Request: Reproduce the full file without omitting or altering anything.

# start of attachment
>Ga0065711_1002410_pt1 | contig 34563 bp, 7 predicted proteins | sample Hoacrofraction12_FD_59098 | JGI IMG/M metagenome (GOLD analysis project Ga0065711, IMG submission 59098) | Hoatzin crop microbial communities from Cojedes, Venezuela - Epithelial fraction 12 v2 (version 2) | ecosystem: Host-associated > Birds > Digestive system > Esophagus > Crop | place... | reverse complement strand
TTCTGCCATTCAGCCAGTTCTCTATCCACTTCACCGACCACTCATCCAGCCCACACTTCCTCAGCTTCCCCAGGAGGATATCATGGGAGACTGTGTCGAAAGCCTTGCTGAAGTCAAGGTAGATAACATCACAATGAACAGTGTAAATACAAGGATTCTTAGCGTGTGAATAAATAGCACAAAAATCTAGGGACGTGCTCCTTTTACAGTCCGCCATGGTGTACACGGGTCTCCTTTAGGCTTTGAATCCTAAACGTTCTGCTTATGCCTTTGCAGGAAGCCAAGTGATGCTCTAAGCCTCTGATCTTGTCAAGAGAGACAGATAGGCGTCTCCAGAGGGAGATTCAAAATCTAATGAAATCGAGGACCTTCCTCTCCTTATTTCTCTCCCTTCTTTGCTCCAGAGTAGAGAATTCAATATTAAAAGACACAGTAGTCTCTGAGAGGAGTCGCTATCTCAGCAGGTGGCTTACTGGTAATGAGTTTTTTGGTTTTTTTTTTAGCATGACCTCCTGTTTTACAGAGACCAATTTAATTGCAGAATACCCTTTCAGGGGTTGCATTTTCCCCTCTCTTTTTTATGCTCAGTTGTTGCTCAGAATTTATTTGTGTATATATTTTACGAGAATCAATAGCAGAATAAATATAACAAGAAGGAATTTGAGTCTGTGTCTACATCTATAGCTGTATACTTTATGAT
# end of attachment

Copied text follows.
>Ga0065711_1002410_pt1 | contig 34563 bp, 7 predicted proteins | sample Hoacrofraction12_FD_59098 | JGI IMG/M metagenome (GOLD analysis project Ga0065711, IMG submission 59098) | Hoatzin crop microbial communities from Cojedes, Venezuela - Epithelial fraction 12 v2 (version 2) | ecosystem: Host-associated > Birds > Digestive system > Esophagus > Crop | place... | reverse complement strand
TTCTGCCATTCAGCCAGTTCTCTATCCACTTCACCGACCACTCATCCAGCCCACACTTCCTCAGCTTCCCCAGGAGGATATCATGGGAGACTGTGTCGAAAGCCTTGCTGAAGTCAAGGTAGATAACATCACAATGAACAGTGTAAATACAAGGATTCTTAGCGTGTGAATAAATAGCACAAAAATCTAGGGACGTGCTCCTTTTACAGTCCGCCATGGTGTACACGGGTCTCCTTTAGGCTTTGAATCCTAAACGTTCTGCTTATGCCTTTGCAGGAAGCCAAGTGATGCTCTAAGCCTCTGATCTTGTCAAGAGAGACAGATAGGCGTCTCCAGAGGGAGATTCAAAATCTAATGAAATCGAGGACCTTCCTCTCCTTATTTCTCTCCCTTCTTTGCTCCAGAGTAGAGAATTCAATATTAAAAGACACAGTAGTCTCTGAGAGGAGTCGCTATCTCAGCAGGTGGCTTACTGGTAATGAGTTTTTTGGTTTTTTTTTTAGCATGACCTCCTGTTTTACAGAGACCAATTTAATTGCAGAATACCCTTTCAGGGGTTGCATTTTCCCCTCTCTTTTTTATGCTCAGTTGTTGCTCAGAATTTATTTGTGTATATATTTTACGAGAATCAATAGCAGAATAAATATAACAAGAAGGAATTTGAGTCTGTGTCTACATCTATAGCTGTATACTTTATGAT